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HomeHealth & WellbeingHelicopter Dads Are Burning Out Their Kids

Helicopter Dads Are Burning Out Their Kids

Unless you’ve been living in a cave or unable to hear because of the rotors roaring over your head you likely already know that helicopter parenting is bad for kids. But a new study adds a twist: helicopter dads are burning out their kids in a way moms aren’t.

In just the latest in a series of such studies finding fault with overly involved parents, researchers from Florida State University (FSU) have found that helicopter parents are creating a generation of kids who burn out in their educations and are unable to cope with the pressures of the adult world.

The helicopter parent, whose end game is currently playing out in the college admissions scandal, is omnipresent in every aspect of their children’s lives. The reasoning behind the phenomenon seems to be that the world is a scary, competitive place and parents can keep their kids safe and give them a step up over the juvenile competition.

Father Maybe Doesn’t Know Best

Alas, this approach too often backfires, and FSU’s Family Institute is just the latest organization to demonstrate how. The authors found that kids who self-reported “I think my father/mother is too involved in my life” suffered higher levels of burnout in school and struggled more in transitioning to adult life.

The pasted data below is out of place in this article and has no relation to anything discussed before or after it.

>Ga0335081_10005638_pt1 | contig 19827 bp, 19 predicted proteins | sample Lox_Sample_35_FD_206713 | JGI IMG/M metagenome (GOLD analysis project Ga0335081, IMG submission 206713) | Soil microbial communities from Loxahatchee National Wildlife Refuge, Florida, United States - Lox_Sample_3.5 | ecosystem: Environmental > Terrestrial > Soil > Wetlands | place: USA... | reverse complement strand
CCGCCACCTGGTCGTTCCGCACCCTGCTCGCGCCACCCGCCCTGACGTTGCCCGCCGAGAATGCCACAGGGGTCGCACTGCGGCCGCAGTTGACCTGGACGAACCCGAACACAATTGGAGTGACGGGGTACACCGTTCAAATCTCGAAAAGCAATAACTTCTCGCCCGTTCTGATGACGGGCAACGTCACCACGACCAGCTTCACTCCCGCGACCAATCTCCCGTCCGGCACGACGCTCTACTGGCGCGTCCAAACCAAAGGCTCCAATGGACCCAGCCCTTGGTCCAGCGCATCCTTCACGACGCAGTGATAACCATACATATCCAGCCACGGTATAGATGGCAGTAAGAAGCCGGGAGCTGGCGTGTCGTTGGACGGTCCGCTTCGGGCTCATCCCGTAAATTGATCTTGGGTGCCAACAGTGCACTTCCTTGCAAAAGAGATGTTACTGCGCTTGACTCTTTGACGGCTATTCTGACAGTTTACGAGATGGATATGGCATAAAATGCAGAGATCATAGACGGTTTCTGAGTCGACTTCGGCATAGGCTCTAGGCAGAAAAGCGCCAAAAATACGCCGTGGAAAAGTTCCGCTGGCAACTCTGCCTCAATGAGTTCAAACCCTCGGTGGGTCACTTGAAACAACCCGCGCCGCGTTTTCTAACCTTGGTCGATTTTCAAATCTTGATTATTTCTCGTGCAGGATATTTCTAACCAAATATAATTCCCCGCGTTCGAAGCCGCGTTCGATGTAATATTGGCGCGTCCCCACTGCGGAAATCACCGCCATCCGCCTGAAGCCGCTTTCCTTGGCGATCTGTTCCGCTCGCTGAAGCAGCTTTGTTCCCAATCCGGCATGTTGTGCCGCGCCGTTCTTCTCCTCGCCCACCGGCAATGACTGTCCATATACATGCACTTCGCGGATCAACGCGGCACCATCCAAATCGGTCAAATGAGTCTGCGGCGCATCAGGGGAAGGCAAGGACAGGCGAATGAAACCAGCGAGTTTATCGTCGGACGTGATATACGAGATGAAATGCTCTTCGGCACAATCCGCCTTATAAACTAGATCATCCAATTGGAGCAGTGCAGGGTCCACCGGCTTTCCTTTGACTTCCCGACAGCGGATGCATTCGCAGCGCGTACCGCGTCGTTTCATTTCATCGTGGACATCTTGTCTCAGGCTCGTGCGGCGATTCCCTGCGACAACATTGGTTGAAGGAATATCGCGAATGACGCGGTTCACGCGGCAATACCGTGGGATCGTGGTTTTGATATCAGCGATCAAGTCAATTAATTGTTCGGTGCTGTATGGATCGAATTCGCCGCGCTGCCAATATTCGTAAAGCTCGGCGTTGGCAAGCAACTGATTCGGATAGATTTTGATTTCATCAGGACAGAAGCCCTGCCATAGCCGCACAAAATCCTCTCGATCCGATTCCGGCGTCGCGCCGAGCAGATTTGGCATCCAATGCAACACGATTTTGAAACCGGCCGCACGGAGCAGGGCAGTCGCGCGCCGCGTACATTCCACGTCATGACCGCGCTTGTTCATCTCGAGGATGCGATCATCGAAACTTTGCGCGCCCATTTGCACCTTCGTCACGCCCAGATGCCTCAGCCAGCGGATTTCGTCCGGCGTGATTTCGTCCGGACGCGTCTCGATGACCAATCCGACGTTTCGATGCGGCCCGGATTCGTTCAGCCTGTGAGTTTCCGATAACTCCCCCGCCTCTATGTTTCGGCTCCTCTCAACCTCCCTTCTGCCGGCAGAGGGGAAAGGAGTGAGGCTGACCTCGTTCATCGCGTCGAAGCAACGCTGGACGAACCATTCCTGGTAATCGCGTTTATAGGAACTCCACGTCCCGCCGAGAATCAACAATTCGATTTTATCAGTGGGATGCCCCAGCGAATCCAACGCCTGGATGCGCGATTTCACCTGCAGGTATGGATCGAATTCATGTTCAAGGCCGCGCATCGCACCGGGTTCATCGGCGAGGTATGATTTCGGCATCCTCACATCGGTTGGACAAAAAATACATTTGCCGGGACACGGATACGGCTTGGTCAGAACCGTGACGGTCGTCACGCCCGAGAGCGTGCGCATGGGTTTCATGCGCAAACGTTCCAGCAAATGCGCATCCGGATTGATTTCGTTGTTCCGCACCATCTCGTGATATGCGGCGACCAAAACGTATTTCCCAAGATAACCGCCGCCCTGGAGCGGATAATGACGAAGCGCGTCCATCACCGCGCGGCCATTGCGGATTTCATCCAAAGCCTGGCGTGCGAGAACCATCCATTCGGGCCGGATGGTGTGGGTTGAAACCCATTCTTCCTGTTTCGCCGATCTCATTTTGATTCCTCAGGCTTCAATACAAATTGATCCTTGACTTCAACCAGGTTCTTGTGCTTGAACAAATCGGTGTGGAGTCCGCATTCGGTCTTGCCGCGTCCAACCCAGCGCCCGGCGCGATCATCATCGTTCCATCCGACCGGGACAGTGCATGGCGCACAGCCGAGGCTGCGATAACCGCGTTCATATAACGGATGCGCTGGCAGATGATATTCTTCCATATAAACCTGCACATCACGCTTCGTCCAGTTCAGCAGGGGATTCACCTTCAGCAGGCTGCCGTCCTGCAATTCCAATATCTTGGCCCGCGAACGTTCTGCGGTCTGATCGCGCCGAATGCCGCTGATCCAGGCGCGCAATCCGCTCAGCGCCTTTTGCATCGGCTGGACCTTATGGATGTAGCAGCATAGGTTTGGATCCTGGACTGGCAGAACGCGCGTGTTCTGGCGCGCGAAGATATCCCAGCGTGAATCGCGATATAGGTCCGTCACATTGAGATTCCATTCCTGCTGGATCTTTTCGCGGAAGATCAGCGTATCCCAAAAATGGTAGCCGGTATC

Specifically, researchers found that these coddled kids lack self-control, suffer higher levels of stress (even if they don’t show it), and are far less resilient in overcoming obstacles and challenges.

Helicopter Parents: Bad for Kids' Health

And this includes the helicopter parent who is always there encouraging his/her child to ‘get back up on that horse.’ Meaning, kids regularly need 100% parent-free time so that when obstacles and challenges do occur, they can troubleshoot, overcome, or sometimes simply suffer the consequence of their own bad decisions.

The result of all this conscientious, omnipresent parenting? Kids start to feel “increasingly helpless, hopeless, and resentful, exerting less effort on their studies, which leads to lower grades,” wrote Frank Fincham, director of FSU’s Family Institute.

But where the report shines new light is on the role of dads. While the authors aren’t clear why helicopter dads lead to higher levels of burnout in kids, they suspect it’s because moms have always played a more involved role in their kids’ lives.

Maybe it’s related to uniquely paternal pressures or it’s the doubling up of both mom and dad drowning their kids in attention, but either way, researchers say more study is needed.


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